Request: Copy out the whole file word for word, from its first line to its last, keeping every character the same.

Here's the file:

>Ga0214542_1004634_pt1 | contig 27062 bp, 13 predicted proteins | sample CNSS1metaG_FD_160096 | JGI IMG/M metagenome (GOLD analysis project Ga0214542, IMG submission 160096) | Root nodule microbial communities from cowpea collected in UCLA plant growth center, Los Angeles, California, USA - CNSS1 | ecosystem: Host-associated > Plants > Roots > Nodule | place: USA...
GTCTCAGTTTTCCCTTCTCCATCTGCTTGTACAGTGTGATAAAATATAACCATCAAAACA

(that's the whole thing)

>Ga0214542_1004634_pt1 | contig 27062 bp, 13 predicted proteins | sample CNSS1metaG_FD_160096 | JGI IMG/M metagenome (GOLD analysis project Ga0214542, IMG submission 160096) | Root nodule microbial communities from cowpea collected in UCLA plant growth center, Los Angeles, California, USA - CNSS1 | ecosystem: Host-associated > Plants > Roots > Nodule | place: USA...
GTCTCAGTTTTCCCTTCTCCATCTGCTTGTACAGTGTGATAAAATATAACCATCAAAACA